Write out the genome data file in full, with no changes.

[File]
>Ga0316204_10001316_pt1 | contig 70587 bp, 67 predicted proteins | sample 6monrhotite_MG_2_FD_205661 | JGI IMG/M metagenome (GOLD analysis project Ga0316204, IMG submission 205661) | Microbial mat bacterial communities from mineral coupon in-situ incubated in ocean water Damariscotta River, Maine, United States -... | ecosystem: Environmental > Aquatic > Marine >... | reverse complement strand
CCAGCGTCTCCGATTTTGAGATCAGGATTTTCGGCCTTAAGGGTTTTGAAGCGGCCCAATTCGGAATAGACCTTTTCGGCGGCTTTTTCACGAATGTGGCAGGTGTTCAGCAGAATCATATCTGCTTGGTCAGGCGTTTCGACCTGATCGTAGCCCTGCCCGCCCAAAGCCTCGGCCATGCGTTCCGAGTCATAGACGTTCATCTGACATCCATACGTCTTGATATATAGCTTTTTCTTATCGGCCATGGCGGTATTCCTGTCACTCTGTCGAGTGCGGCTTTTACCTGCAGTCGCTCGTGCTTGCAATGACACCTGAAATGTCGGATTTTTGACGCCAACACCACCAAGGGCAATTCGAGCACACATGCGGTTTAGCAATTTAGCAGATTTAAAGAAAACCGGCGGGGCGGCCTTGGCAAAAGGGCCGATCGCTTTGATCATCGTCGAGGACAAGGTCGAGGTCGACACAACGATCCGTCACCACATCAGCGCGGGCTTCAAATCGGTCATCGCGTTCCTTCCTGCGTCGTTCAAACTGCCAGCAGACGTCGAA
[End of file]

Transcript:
>Ga0316204_10001316_pt1 | contig 70587 bp, 67 predicted proteins | sample 6monrhotite_MG_2_FD_205661 | JGI IMG/M metagenome (GOLD analysis project Ga0316204, IMG submission 205661) | Microbial mat bacterial communities from mineral coupon in-situ incubated in ocean water Damariscotta River, Maine, United States -... | ecosystem: Environmental > Aquatic > Marine >... | reverse complement strand
CCAGCGTCTCCGATTTTGAGATCAGGATTTTCGGCCTTAAGGGTTTTGAAGCGGCCCAATTCGGAATAGACCTTTTCGGCGGCTTTTTCACGAATGTGGCAGGTGTTCAGCAGAATCATATCTGCTTGGTCAGGCGTTTCGACCTGATCGTAGCCCTGCCCGCCCAAAGCCTCGGCCATGCGTTCCGAGTCATAGACGTTCATCTGACATCCATACGTCTTGATATATAGCTTTTTCTTATCGGCCATGGCGGTATTCCTGTCACTCTGTCGAGTGCGGCTTTTACCTGCAGTCGCTCGTGCTTGCAATGACACCTGAAATGTCGGATTTTTGACGCCAACACCACCAAGGGCAATTCGAGCACACATGCGGTTTAGCAATTTAGCAGATTTAAAGAAAACCGGCGGGGCGGCCTTGGCAAAAGGGCCGATCGCTTTGATCATCGTCGAGGACAAGGTCGAGGTCGACACAACGATCCGTCACCACATCAGCGCGGGCTTCAAATCGGTCATCGCGTTCCTTCCTGCGTCGTTCAAACTGCCAGCAGACGTCGAA